Lots of reasons to love these: Daniel Abraham’s Long Price books

Last August I asked for suggestions for different cool fantasy that I ought to be reading, and I’d like to thank everyone who recommended Daniel Abraham to me. Wow, these are good books. And they’re a perfect example of what I wanted—they look like generic fantasy books, they just happen to be brilliant. They are A Shadow in Summer, A Betrayal in Winter, An Autumn War and the forthcoming The Price of Spring.

For those of you who haven’t yet picked them up, I thought I’d point out some things about them that make them different and exciting, with absolutely no spoilers at all.

First, there are four books, and they’re all written. The fourth one won’t be out until July, but I have an ARC right here. It’s written, done, ready to go to press. No interminable waiting.

Also on the “no waiting” front, each of these volumes has unusual amounts of climax and closure. They’re all part of one thing, but each volume has its own story, which is complete in that volume. There’s at least ten years between each book. They’re one evolving story of a people and a world and their problems, and after reading one I definitely wanted the others ASAP, but they don’t end on cliffhangers and they didn’t leave me unsatisfied.

It’s a great world. It borrows things from a lot of different history from around the world, but it doesn’t slavishly imitate any one culture. Also, the magic is totally integrated into the history. It’s more like science fiction in many ways. It’s a consideration of the consequences of having the world work that way. There are poets who can capture “andat” which are the perfect expression of an abstract idea. For instance there’s one called “Stone-made-soft” who can make stone soft and has made some famous mines. The andat are people, are solid, are characters in the books, but they’re also held in the world by the poet’s constant struggle. They have enormous and very specific powers, and they have an agenda, and they keep their cities safe because the threat of them is enough to stop anyone thinking of attacking them. There was an Empire once that had andat and it was destroyed, and what’s left now is a set of cities ruled by Khai. The Khai are allowed to have only three sons (subsequent sons go to train to be poets, few of them make it) and those three sons struggle to kill each other to become Khai. The rest of the world, lacking andat, look on jealously.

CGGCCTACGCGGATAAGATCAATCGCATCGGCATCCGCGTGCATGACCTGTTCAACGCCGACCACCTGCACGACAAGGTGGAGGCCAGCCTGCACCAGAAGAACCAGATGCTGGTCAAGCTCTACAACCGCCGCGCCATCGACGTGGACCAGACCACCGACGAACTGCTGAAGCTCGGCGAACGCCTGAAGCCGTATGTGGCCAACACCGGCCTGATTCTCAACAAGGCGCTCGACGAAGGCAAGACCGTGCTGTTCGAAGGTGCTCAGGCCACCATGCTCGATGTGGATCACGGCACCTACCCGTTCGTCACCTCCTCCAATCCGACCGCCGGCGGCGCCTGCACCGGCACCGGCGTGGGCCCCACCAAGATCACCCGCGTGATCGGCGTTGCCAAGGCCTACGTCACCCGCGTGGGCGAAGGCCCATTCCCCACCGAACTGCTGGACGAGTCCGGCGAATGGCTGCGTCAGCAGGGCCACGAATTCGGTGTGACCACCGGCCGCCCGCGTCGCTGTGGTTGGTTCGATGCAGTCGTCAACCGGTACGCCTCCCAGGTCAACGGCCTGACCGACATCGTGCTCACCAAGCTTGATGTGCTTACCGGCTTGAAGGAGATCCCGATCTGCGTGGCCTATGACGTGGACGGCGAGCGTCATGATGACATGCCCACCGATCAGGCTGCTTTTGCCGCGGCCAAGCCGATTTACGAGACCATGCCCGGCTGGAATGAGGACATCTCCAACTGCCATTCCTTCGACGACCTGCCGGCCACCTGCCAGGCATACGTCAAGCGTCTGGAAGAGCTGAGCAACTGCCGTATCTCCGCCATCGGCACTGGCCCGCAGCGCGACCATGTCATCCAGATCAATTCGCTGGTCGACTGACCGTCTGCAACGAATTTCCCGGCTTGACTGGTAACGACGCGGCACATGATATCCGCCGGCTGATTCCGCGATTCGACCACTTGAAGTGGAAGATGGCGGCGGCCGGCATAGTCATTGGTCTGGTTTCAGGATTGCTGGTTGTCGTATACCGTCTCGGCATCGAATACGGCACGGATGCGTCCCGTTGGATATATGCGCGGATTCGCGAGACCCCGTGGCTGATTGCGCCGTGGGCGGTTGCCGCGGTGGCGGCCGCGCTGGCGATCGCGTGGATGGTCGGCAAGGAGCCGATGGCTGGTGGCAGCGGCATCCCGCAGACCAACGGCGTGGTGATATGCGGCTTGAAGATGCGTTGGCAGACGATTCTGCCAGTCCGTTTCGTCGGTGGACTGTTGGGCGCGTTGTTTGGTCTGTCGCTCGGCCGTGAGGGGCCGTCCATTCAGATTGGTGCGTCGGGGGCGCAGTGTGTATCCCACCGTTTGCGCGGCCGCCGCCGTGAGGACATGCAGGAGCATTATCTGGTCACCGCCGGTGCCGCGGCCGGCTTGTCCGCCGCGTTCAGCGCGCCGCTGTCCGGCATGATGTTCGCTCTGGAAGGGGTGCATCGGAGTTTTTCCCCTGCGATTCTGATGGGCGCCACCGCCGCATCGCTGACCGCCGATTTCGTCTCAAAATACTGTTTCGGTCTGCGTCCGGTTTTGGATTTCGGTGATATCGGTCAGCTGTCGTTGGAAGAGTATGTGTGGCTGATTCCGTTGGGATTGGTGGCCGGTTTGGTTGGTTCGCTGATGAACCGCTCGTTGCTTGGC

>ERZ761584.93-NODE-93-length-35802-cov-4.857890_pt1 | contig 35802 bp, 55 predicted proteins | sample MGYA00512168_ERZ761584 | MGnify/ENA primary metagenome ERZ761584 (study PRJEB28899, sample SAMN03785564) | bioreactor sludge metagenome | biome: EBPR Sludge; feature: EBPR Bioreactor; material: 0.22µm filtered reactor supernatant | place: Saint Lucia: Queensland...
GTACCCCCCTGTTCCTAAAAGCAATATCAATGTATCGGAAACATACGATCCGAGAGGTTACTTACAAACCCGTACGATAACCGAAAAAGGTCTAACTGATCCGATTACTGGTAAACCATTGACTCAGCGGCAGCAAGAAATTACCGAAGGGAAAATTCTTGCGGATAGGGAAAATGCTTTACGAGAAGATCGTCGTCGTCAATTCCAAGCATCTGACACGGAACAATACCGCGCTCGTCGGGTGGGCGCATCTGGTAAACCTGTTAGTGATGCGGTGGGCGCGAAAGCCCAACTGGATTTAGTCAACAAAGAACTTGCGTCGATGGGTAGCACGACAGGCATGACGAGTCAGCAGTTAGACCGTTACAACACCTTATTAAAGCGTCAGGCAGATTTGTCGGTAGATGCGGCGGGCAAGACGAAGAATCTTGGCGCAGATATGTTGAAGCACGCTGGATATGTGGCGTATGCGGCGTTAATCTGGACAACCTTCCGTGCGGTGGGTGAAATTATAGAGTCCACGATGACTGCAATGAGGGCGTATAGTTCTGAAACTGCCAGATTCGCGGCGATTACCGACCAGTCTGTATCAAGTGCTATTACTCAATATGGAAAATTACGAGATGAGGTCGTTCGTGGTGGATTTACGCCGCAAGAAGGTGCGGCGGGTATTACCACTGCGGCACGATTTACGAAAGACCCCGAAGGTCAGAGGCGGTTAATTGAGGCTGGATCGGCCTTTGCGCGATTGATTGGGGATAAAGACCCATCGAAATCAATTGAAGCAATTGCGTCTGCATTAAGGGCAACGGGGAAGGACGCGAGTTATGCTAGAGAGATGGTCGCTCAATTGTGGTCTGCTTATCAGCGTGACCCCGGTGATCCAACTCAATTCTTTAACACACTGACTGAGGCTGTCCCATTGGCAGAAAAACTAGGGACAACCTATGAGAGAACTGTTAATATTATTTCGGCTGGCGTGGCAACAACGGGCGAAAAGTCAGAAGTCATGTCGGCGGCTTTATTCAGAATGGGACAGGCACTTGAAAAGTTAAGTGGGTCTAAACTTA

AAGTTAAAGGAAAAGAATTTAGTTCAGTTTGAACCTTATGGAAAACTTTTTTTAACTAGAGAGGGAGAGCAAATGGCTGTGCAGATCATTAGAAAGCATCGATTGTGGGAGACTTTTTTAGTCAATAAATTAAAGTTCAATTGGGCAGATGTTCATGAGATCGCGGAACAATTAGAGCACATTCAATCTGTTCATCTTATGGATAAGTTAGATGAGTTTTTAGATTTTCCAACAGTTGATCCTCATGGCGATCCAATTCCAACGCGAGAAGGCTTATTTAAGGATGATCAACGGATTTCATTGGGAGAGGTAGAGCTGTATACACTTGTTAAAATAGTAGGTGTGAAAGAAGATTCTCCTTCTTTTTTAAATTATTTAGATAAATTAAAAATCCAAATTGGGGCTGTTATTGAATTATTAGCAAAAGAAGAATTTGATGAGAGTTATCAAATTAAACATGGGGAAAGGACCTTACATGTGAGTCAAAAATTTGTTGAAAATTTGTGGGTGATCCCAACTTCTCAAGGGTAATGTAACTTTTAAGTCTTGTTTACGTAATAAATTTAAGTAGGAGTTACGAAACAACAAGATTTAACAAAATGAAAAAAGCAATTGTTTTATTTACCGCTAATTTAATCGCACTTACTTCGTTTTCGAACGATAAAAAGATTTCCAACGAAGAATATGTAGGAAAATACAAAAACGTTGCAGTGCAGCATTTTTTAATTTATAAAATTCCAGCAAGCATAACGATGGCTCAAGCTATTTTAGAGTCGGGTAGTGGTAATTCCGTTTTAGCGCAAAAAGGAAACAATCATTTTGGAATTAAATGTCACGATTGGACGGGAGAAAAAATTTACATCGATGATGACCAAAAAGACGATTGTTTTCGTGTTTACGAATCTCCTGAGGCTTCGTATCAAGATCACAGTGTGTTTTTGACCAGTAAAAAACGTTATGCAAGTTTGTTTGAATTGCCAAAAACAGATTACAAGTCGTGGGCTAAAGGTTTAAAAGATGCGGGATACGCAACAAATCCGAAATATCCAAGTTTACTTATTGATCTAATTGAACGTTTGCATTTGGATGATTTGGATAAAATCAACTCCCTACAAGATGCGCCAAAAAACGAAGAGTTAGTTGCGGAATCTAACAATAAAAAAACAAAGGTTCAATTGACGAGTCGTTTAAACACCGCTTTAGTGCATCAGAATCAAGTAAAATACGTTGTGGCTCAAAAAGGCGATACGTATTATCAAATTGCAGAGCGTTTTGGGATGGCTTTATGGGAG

There’s no struggle between good and evil. There are good points on both sides. Good people do terrible things for what seem like sensible reasons, and live with the consequences. Good people become awful people. Awful people do good things. People compromise. People change. The issues are really murky and some people are really twisty. Oh, and while we’re talking about people—there are terrific female characters in a world where women have to make more effort to achieve things. There are also very different female characters, and very different male characters too. The characterisation generally is such a strength I almost didn’t mention it. Great characters.

The world keeps expanding as the books go on and actions have consequences, but there’s no retconning. Things that are throwaway mentions in A Shadow in Summer are seen to have great significance later. The plot and worldbuilding and history are solid enough to bite. I hate it when I can’t trust that kind of thing, it’s like leaning on a wall and the house falls over. Here I feel I really can. The technology and the magic and all the details of how the world works make sense and integrate.

This may seem like a strange thing to say, but these are post 9/11 fantasy. I’ve read post 9/11 SF already, but this is the first fantasy that had that feel for me. I don’t mean they have allegory, or even applicability. They’re their own thing, not a shadow-play of our world. But they have that sensibility, in the same way that Tolkien was writing about Dark Lords in the shadow of Hitler and Stalin and Marion Zimmer Bradley was writing about Free Amazons during the seventies upswell of feminism. This may eventually make them seem dated, or very much of this time. But right now is this time, and I found this aspect of them interesting to observe.

They’re rattling good stories of the kind that are easy to sink into and pull over your head. I dreamed about that world every night while I was reading them. If fantasy is Tolkien’s “history, true or feigned” here’s some really solid feigned history of just the sort I like best. I wanted to know what happened. I wanted to keep reading them through meals. I’m sorry to have come to the end of them and I know I’ll be re-reading them before too long. I’ll let you know more about them when that happens, and my considered reflections on them. For the time being, if you like fantasy at all you almost certainly want to read these.

Thank you again for recommending them to me.


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